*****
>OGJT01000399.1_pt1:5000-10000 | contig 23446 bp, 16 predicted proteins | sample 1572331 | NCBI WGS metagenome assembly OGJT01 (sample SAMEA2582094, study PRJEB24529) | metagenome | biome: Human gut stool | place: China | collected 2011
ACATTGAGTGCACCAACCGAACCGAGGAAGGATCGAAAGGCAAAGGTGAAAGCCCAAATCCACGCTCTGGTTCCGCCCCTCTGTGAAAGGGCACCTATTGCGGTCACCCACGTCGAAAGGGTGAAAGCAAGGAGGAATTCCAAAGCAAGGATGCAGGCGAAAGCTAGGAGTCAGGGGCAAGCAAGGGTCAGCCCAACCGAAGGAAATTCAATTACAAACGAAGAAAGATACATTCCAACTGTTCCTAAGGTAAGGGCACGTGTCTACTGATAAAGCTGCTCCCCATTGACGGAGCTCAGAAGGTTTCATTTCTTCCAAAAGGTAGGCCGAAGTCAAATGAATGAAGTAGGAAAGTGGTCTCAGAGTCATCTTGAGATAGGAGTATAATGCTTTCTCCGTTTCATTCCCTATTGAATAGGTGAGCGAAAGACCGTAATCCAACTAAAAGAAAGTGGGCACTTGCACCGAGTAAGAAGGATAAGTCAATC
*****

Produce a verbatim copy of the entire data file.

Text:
>OGJT01000399.1_pt1:5000-10000 | contig 23446 bp, 16 predicted proteins | sample 1572331 | NCBI WGS metagenome assembly OGJT01 (sample SAMEA2582094, study PRJEB24529) | metagenome | biome: Human gut stool | place: China | collected 2011
ACATTGAGTGCACCAACCGAACCGAGGAAGGATCGAAAGGCAAAGGTGAAAGCCCAAATCCACGCTCTGGTTCCGCCCCTCTGTGAAAGGGCACCTATTGCGGTCACCCACGTCGAAAGGGTGAAAGCAAGGAGGAATTCCAAAGCAAGGATGCAGGCGAAAGCTAGGAGTCAGGGGCAAGCAAGGGTCAGCCCAACCGAAGGAAATTCAATTACAAACGAAGAAAGATACATTCCAACTGTTCCTAAGGTAAGGGCACGTGTCTACTGATAAAGCTGCTCCCCATTGACGGAGCTCAGAAGGTTTCATTTCTTCCAAAAGGTAGGCCGAAGTCAAATGAATGAAGTAGGAAAGTGGTCTCAGAGTCATCTTGAGATAGGAGTATAATGCTTTCTCCGTTTCATTCCCTATTGAATAGGTGAGCGAAAGACCGTAATCCAACTAAAAGAAAGTGGGCACTTGCACCGAGTAAGAAGGATAAGTCAATC